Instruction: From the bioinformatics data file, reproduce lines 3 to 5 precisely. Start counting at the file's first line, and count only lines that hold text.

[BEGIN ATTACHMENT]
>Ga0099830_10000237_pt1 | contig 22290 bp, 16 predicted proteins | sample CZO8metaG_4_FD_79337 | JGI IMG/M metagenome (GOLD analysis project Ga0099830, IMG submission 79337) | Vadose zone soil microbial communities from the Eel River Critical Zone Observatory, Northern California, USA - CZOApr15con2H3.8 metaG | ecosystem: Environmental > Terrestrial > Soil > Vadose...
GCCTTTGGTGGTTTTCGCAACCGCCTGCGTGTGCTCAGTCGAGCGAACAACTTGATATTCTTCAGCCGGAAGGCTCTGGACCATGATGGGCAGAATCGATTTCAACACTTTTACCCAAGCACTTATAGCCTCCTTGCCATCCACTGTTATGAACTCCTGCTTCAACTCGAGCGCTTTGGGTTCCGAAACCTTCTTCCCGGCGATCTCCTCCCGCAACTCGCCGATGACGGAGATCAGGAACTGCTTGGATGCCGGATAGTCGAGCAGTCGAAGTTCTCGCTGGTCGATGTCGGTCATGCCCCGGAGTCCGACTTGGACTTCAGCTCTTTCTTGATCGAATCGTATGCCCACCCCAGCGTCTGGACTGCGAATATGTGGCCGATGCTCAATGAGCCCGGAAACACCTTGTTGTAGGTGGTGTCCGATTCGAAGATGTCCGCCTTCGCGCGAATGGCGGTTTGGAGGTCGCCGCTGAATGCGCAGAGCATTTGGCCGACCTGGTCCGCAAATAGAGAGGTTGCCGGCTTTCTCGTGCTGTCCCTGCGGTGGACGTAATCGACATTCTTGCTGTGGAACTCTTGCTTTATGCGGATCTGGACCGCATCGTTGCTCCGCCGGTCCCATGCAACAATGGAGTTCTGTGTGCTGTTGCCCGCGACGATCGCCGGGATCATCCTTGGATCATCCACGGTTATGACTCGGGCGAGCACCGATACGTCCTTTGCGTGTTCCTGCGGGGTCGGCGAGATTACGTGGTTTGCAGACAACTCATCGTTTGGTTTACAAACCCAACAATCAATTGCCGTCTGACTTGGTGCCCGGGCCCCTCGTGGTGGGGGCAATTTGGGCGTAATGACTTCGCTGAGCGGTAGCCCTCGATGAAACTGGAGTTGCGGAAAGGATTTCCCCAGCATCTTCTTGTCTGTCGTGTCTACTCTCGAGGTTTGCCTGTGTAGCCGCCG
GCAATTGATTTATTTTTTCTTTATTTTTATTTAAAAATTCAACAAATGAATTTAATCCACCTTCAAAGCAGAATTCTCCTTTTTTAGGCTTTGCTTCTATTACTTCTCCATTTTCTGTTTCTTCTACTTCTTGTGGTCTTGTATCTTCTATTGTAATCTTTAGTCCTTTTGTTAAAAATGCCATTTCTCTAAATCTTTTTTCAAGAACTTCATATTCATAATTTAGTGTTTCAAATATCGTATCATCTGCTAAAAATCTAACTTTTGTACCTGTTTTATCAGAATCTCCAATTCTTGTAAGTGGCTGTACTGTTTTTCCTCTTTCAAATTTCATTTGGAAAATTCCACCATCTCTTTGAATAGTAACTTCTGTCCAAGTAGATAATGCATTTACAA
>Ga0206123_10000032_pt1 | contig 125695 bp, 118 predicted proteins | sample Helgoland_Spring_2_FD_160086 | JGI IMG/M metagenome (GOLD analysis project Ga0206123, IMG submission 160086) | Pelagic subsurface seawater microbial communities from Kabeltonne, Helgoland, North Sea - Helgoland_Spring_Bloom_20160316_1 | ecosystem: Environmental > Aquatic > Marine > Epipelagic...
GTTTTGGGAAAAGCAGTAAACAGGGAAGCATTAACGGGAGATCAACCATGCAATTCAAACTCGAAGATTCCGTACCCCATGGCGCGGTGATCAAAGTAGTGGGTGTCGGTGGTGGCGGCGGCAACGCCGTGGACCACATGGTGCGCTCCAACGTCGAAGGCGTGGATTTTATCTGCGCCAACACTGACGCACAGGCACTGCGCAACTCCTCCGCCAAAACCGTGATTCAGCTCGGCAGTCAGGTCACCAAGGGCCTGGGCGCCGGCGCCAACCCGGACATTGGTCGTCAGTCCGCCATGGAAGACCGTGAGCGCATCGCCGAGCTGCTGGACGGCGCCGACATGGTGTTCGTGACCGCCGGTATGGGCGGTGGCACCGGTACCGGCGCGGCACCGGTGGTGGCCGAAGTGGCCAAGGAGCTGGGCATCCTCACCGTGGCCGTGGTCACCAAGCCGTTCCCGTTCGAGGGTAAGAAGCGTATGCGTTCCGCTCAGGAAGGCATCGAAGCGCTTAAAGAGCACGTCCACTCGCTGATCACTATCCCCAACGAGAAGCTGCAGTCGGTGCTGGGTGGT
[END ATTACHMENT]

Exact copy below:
GCAATTGATTTATTTTTTCTTTATTTTTATTTAAAAATTCAACAAATGAATTTAATCCACCTTCAAAGCAGAATTCTCCTTTTTTAGGCTTTGCTTCTATTACTTCTCCATTTTCTGTTTCTTCTACTTCTTGTGGTCTTGTATCTTCTATTGTAATCTTTAGTCCTTTTGTTAAAAATGCCATTTCTCTAAATCTTTTTTCAAGAACTTCATATTCATAATTTAGTGTTTCAAATATCGTATCATCTGCTAAAAATCTAACTTTTGTACCTGTTTTATCAGAATCTCCAATTCTTGTAAGTGGCTGTACTGTTTTTCCTCTTTCAAATTTCATTTGGAAAATTCCACCATCTCTTTGAATAGTAACTTCTGTCCAAGTAGATAATGCATTTACAA
>Ga0206123_10000032_pt1 | contig 125695 bp, 118 predicted proteins | sample Helgoland_Spring_2_FD_160086 | JGI IMG/M metagenome (GOLD analysis project Ga0206123, IMG submission 160086) | Pelagic subsurface seawater microbial communities from Kabeltonne, Helgoland, North Sea - Helgoland_Spring_Bloom_20160316_1 | ecosystem: Environmental > Aquatic > Marine > Epipelagic...
GTTTTGGGAAAAGCAGTAAACAGGGAAGCATTAACGGGAGATCAACCATGCAATTCAAACTCGAAGATTCCGTACCCCATGGCGCGGTGATCAAAGTAGTGGGTGTCGGTGGTGGCGGCGGCAACGCCGTGGACCACATGGTGCGCTCCAACGTCGAAGGCGTGGATTTTATCTGCGCCAACACTGACGCACAGGCACTGCGCAACTCCTCCGCCAAAACCGTGATTCAGCTCGGCAGTCAGGTCACCAAGGGCCTGGGCGCCGGCGCCAACCCGGACATTGGTCGTCAGTCCGCCATGGAAGACCGTGAGCGCATCGCCGAGCTGCTGGACGGCGCCGACATGGTGTTCGTGACCGCCGGTATGGGCGGTGGCACCGGTACCGGCGCGGCACCGGTGGTGGCCGAAGTGGCCAAGGAGCTGGGCATCCTCACCGTGGCCGTGGTCACCAAGCCGTTCCCGTTCGAGGGTAAGAAGCGTATGCGTTCCGCTCAGGAAGGCATCGAAGCGCTTAAAGAGCACGTCCACTCGCTGATCACTATCCCCAACGAGAAGCTGCAGTCGGTGCTGGGTGGT